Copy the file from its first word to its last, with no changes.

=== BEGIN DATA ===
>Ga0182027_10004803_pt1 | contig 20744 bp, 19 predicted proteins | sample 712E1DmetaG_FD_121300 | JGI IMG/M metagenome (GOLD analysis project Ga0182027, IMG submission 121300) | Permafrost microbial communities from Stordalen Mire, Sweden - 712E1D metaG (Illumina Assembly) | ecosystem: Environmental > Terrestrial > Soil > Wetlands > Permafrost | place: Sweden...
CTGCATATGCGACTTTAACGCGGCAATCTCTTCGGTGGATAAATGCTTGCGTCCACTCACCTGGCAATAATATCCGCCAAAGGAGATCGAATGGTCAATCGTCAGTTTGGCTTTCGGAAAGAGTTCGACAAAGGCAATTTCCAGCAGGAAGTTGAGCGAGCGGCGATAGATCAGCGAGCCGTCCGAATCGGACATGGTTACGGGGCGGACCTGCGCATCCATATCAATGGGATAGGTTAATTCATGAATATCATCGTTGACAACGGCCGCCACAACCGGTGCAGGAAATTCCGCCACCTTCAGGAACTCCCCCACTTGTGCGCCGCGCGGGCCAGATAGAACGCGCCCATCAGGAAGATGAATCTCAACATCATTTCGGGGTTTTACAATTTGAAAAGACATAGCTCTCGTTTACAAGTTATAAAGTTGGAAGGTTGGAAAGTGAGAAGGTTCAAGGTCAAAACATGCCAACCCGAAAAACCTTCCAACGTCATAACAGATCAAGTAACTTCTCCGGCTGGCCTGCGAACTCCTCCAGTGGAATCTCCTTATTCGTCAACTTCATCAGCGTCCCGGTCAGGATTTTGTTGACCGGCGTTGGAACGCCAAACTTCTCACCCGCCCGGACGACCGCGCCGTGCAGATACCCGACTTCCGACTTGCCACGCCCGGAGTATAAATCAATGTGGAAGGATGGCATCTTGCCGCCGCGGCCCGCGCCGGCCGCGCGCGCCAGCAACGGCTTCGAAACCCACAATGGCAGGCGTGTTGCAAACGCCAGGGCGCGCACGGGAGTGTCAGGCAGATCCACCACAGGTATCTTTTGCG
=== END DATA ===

>Ga0182027_10004803_pt1 | contig 20744 bp, 19 predicted proteins | sample 712E1DmetaG_FD_121300 | JGI IMG/M metagenome (GOLD analysis project Ga0182027, IMG submission 121300) | Permafrost microbial communities from Stordalen Mire, Sweden - 712E1D metaG (Illumina Assembly) | ecosystem: Environmental > Terrestrial > Soil > Wetlands > Permafrost | place: Sweden...
CTGCATATGCGACTTTAACGCGGCAATCTCTTCGGTGGATAAATGCTTGCGTCCACTCACCTGGCAATAATATCCGCCAAAGGAGATCGAATGGTCAATCGTCAGTTTGGCTTTCGGAAAGAGTTCGACAAAGGCAATTTCCAGCAGGAAGTTGAGCGAGCGGCGATAGATCAGCGAGCCGTCCGAATCGGACATGGTTACGGGGCGGACCTGCGCATCCATATCAATGGGATAGGTTAATTCATGAATATCATCGTTGACAACGGCCGCCACAACCGGTGCAGGAAATTCCGCCACCTTCAGGAACTCCCCCACTTGTGCGCCGCGCGGGCCAGATAGAACGCGCCCATCAGGAAGATGAATCTCAACATCATTTCGGGGTTTTACAATTTGAAAAGACATAGCTCTCGTTTACAAGTTATAAAGTTGGAAGGTTGGAAAGTGAGAAGGTTCAAGGTCAAAACATGCCAACCCGAAAAACCTTCCAACGTCATAACAGATCAAGTAACTTCTCCGGCTGGCCTGCGAACTCCTCCAGTGGAATCTCCTTATTCGTCAACTTCATCAGCGTCCCGGTCAGGATTTTGTTGACCGGCGTTGGAACGCCAAACTTCTCACCCGCCCGGACGACCGCGCCGTGCAGATACCCGACTTCCGACTTGCCACGCCCGGAGTATAAATCAATGTGGAAGGATGGCATCTTGCCGCCGCGGCCCGCGCCGGCCGCGCGCGCCAGCAACGGCTTCGAAACCCACAATGGCAGGCGTGTTGCAAACGCCAGGGCGCGCACGGGAGTGTCAGGCAGATCCACCACAGGTATCTTTTGCG